Wednesday, 14 December 2016 17:10

A Career in Clinical Microbiology: Research and Development Technologist

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Published in Careers

Scott Cunningham, MS MT (ASCP) SM
Research and Development Technologist II at Mayo Clinic
10 years
Education: MS in Biological Sciences from University of Nebraska at Kearney; BS in Clinical Laboratory Science/Medical Technology from Wright State University; BS in Microbiology from Youngstown State University

What do you do in your current role?

I am currently a research and development technologist whose primary role is to fill the gaps between research and the clinical laboratory by evaluating new technologies and applications.

What did you do to land your position as a technical specialist?

I believe that the biggest contributor to moving into a technical specialist role was engaging with the other technical specialists and lab management personnel within my workplace. I put forth more effort by volunteering for various projects. I also worked to master the procedures and policies that the laboratory had in place and used this knowledge to contribute to solutions during technical difficulties. All of the experiences were helpful to build the knowledge base needed to move into a technical specialist role. The same efforts were needed to advance into my current role as a research and development technologist.

What are the key technical skills needed in your role day-to-day? Are they different from those of a Bench Tech?

Essentially, technical specialist positions at my institution require functioning at two levels. First and foremost, technical specialists participate in patient-centered, day-to-day bench work alongside bench technologists. In addition, technical specialists are expected to provide guidance in procedural matters, such as media preparation and instrument operation; serve as bench-level experts to train less experienced and new staff members; assist with management and oversight of the laboratory staff; and help with special projects (e.g. validation studies, clinical trials, etc.).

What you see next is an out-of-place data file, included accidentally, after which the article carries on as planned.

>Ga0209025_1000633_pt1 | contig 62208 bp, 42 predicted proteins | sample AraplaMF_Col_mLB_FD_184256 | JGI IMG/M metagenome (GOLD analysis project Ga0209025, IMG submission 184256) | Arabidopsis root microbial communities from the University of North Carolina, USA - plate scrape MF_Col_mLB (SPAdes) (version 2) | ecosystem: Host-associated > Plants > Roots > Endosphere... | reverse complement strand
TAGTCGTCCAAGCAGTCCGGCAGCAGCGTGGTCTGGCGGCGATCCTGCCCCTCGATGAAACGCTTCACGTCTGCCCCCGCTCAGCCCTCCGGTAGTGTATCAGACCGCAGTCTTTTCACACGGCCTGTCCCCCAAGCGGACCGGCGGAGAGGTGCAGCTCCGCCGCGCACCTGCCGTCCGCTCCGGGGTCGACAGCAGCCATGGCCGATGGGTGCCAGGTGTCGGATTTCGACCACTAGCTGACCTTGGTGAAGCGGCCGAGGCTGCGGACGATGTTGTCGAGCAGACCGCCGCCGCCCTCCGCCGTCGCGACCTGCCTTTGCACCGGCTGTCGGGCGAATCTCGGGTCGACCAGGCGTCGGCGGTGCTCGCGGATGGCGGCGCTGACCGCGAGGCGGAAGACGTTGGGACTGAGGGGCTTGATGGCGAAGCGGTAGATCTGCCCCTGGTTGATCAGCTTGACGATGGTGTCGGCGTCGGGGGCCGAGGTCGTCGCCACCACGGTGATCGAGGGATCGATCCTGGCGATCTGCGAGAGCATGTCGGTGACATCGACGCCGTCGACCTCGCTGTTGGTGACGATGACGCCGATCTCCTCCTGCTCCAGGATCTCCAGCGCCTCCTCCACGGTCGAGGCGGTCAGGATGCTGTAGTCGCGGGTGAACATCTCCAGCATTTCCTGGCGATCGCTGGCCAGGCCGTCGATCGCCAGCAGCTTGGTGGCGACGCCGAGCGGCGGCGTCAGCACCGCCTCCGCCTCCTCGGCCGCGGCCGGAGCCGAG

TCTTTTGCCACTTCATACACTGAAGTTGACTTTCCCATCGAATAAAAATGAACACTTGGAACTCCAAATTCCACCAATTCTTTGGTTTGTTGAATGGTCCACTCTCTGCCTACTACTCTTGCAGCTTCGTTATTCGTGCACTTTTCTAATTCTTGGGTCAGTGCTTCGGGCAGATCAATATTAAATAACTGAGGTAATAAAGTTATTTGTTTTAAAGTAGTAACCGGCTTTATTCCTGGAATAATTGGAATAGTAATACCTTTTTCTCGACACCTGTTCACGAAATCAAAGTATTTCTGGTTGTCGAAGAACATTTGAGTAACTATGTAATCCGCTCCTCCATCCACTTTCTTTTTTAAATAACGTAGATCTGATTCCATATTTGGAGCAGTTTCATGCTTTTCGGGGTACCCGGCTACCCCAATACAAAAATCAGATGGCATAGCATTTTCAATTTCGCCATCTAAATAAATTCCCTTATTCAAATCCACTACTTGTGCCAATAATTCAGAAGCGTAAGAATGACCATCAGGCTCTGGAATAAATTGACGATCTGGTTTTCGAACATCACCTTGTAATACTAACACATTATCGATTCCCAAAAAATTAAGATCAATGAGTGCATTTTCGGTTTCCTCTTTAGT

What's the most challenging thing about your job on a day-to-day basis?

Currently, my job involves the design, development and validation of new tests for use in the clinical laboratory. The most challenging thing is to ensure that I think about new tests globally. First, it is incredibly important to assess and estimate how easy the test is to perform. Second and of equal importance, I have to make an assessment of the reproducibility of the method in the hands for nearly 50 persons with varying levels of experience. As you progress in your career at the bench, complex tests become less laborious and less challenging. It is easy to get tunnel vision and underestimate the complexity of a test or method, without keeping the day-to-day operation of the laboratory in mind, especially when considering high testing volumes and/or understaffing issues that many labs face. Working to strike a cognitive balance between what I can do and what is reasonable to ask of my colleagues in the clinical lab (and communicating those concerns to superiors) is imperative to being able to successfully launch a new test in the laboratory.